Rio 2 (*) (©CM Cedar Park, Movies 8, 10am. 


FRIDAY 8 

A Bucket of Blood (1959) D; Roger German. (NR, 

66 min.) AFS: The Films of Roger Corman. This 
tongue-in-cheek horror film takes place among the 
beatnik coffehouses of Venice Beach. For more on 
Corman, see “Fast, Cheap, and in Control,” p.41. 
(©Marchesa Hall & Theatre, 10pm. 

Jaws (1975) D; Steven Spieiberg; with Roy Scheider, 
Robert Shaw, Richard Dreyfuss. (PG, 124 min.) 
Master Pancake. The Pancake crew are going to 
need a bigger boat as they mock this summer clas- 
sic. (*) (©Alamo Ritz, 7, 10. 

O That Guy Dick Miller (2014) D; Eiijah Drenner. 

(NR, 91 min.) AFS: The Films of Roger Corman. 

Beloved character actor and frequent Corman col- 
laborator is profiled in this doc. Skype interview with 
Miller after the film. For more on Corman, see “Fast, 
Cheap, and in Control,” p.41. (©Marchesa Hall & 
Theatre, 7:30pm. 

Totally Eighties Sing-Aiong Dance Party 

Action Pack. (©Alamo Village, 10:40pm. 

Uitimate Nineties Party Action Pack. 

(©Alamo Slaughter Lane, 10:30pm. 


SUBMISSION INFORMATION: 

The Austin Chronicie is published every Thursday. 

Info is due the Monday of the week prior to the issue date. 
The deadline for the Aug. 22 issue is Monday, Aug. 11. 

Include name of event, date, time, location, price, phone 
number(s), a description, and any available photos or 
artwork. 

Send submissions to the Chronicie, PO Box 49066, 
Austin, TX 78765; fax, 512/458-6910; or email. 

Contact Josh Kupecki (Special Screenings): 

specialscreenings@austinchronicle.com; 

Wayne Alan Brenner (Offscreen): 

calendar@austinchronicle.com. 


66 THE AUSTIN CHRONICLE AUGUSTS, 2014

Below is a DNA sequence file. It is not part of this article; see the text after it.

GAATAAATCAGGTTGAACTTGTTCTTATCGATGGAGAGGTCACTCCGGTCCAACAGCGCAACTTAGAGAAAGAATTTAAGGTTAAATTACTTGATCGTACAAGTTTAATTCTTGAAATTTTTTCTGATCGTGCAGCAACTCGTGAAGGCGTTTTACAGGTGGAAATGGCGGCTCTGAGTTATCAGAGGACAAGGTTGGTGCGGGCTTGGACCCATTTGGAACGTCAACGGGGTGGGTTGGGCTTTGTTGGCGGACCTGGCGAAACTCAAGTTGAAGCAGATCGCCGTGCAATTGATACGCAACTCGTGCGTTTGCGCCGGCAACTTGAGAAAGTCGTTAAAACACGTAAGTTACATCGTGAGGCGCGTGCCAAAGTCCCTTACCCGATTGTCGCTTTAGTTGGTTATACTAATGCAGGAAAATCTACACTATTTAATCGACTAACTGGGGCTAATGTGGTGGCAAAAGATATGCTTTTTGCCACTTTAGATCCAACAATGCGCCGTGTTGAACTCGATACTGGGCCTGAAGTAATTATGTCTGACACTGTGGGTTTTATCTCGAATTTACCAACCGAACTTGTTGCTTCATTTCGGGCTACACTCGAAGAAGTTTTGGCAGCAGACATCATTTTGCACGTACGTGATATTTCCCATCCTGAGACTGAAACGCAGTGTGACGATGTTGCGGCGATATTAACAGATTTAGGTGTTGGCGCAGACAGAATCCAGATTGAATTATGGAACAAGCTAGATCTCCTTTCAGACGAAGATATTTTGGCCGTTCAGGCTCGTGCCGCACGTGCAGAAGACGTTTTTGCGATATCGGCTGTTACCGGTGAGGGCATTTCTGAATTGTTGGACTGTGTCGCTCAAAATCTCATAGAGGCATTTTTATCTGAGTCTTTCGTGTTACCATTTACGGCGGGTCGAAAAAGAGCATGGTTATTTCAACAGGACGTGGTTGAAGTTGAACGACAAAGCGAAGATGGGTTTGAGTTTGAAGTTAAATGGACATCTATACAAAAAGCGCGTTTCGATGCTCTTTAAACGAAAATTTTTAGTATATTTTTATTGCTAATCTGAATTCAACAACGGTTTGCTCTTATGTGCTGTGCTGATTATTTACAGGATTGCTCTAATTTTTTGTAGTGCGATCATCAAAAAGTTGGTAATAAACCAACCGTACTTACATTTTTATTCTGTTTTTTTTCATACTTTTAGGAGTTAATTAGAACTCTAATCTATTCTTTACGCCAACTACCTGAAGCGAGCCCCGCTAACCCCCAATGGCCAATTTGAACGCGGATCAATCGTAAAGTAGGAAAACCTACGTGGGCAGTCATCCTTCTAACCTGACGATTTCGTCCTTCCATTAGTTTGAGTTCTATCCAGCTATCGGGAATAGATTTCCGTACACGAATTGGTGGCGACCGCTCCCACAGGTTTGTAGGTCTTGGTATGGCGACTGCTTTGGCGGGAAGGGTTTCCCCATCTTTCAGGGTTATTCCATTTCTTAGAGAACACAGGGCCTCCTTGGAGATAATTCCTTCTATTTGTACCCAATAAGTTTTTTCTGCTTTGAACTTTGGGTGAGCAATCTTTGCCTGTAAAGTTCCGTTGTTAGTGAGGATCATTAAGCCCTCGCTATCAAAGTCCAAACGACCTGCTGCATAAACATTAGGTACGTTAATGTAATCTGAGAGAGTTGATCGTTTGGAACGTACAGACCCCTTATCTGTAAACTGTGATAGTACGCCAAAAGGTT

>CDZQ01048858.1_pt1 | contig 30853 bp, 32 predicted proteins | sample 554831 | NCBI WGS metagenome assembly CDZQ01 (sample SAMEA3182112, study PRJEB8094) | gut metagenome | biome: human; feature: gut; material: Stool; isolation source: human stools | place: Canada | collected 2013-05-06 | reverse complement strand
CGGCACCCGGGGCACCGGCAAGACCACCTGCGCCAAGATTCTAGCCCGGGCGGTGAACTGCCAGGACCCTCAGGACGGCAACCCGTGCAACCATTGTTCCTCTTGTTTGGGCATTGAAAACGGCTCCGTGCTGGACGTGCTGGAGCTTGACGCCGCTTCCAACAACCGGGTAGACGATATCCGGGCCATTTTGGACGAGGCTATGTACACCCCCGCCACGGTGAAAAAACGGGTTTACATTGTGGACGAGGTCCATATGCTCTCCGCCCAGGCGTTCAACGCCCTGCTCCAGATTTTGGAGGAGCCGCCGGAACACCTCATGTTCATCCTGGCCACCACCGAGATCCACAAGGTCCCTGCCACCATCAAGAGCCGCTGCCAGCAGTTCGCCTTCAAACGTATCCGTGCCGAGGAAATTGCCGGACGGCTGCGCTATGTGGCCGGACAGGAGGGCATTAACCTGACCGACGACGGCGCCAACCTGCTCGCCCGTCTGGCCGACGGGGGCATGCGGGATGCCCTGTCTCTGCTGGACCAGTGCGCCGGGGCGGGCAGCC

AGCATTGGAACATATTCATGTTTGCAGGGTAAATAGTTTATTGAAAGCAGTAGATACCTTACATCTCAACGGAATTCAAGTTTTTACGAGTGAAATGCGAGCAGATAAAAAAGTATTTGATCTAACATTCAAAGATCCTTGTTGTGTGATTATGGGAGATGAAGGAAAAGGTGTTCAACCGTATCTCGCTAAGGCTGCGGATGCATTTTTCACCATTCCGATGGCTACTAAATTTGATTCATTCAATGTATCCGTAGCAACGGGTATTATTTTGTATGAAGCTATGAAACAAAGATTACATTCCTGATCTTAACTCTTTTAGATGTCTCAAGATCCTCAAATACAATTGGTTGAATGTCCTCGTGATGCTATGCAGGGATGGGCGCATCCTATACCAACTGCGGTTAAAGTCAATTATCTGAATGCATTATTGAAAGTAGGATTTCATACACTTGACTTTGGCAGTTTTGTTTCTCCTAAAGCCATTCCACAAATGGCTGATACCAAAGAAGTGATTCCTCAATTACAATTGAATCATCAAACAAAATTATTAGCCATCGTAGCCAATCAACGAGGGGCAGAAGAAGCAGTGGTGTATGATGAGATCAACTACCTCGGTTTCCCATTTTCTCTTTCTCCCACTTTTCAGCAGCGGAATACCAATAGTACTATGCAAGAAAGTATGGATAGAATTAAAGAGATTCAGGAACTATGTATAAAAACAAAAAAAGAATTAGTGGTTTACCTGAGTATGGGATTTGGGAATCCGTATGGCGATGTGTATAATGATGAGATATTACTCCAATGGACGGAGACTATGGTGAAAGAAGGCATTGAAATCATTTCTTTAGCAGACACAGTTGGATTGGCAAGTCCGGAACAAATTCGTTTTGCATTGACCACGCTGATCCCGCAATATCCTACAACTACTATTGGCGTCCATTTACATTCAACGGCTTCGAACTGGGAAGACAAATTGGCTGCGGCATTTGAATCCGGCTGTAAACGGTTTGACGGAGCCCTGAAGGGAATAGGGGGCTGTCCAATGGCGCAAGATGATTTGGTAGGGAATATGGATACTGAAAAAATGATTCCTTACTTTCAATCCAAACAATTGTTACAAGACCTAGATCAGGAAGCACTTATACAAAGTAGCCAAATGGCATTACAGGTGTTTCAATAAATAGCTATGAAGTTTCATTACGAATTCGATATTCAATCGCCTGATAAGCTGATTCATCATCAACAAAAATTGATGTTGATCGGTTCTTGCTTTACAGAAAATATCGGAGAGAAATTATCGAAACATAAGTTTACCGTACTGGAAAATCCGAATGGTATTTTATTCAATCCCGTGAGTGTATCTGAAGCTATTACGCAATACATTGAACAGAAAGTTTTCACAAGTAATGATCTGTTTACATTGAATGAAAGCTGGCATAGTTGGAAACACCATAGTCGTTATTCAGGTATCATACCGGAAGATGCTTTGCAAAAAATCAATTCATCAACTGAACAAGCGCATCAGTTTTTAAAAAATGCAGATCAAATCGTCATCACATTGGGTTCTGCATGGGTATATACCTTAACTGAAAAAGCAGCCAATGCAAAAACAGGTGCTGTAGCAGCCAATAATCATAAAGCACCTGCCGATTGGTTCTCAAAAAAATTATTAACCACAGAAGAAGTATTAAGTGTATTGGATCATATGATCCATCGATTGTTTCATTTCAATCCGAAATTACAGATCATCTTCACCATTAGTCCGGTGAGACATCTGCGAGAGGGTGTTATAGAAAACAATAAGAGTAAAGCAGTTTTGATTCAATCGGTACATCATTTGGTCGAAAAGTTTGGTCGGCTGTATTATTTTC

SPACES 

O The Great Outdoors (1988) D; Howard Deutch; 
with Dan Akroyd, John Candy, Annette Bening. (PG, 91 
min.) Summer Movie Nights. The meat merchants 
at Micklethwait have cooked up a delicious special 
to go along with this middling comedy: smoked rib- 
eye roast with beurre rouge, herbed gorgonzola tater 
tots, and crispy brussel sprouts. BYOB. 

(©Micklethwait Craft Meats, 1309 Rosewood, 8:30pm. 

KIDS 

An American Tail (©Alamo Slaughter Lane, 10:25am. 

Rango @Alamo Village, 10:15am. 

Tim Burton's Corpse Bride (*) (©Alamo Lakeline, 
10am. 


SATURDAY 9 

O AGFA Cinemapocalypse D; Various. Join five of 
the world’s leading film programmers (Bret Berg, Phil 
Blankenship, Cristina Cacioppo, Zack Carlson, and 
Kier-La Janisse) as they each pluck a film from the 
American Genre Film Archive to make you reevaluate 
your notions of cinema. (©Alamo Ritz, 2pm. 

O The Great Dictator (1940) D; Chariie Chapiin; 
with Chapiin, Pauiette Goddard, Jack Oakie. (NR, 

128 min.) Summer Film Classics: A Weekend With 
the Little Tramp. Chaplin plays two roles in his 
legendary satire of Adolf Hitler, which he also wrote 
and directed. Released one year before the U.S. 
entered the war, the film ridicules an enemy that 
most Americans had not yet accepted as their own. 
The film also marks Chaplin’s first speaking role. 
(Double bill: Modern Times.) @ Paramount, 2, 6:05. 

Jaws (1975) Master Pancake. (©Alamo Village, 

7, 10. (See Friday.) 

The Milky Way: Every Mother Has a Story 
(2014) D; Jon Fitzgeraid. (NR, 90 min.) Screening to 
celebrate National Breastfeeding Month, this doc is 
preceded by a proclamation from Council Member 
Laura Morrison. For more info, see www.keepaustin 
breastfeeding.org. (©Alamo Slaughter Lane, 1pm. 

Modern Times (1936) D; Chariie Chapiin; with 
Chapiin, Pauiette Goddard. (NR, 87 min.) Summer 
Fiim Classics: A Weekend With the Littie Tramp. 
Modern Times is Chaplin’s last silent film (although 
it includes clever background sounds and a music 
score by Chaplin) and also the final screen appear-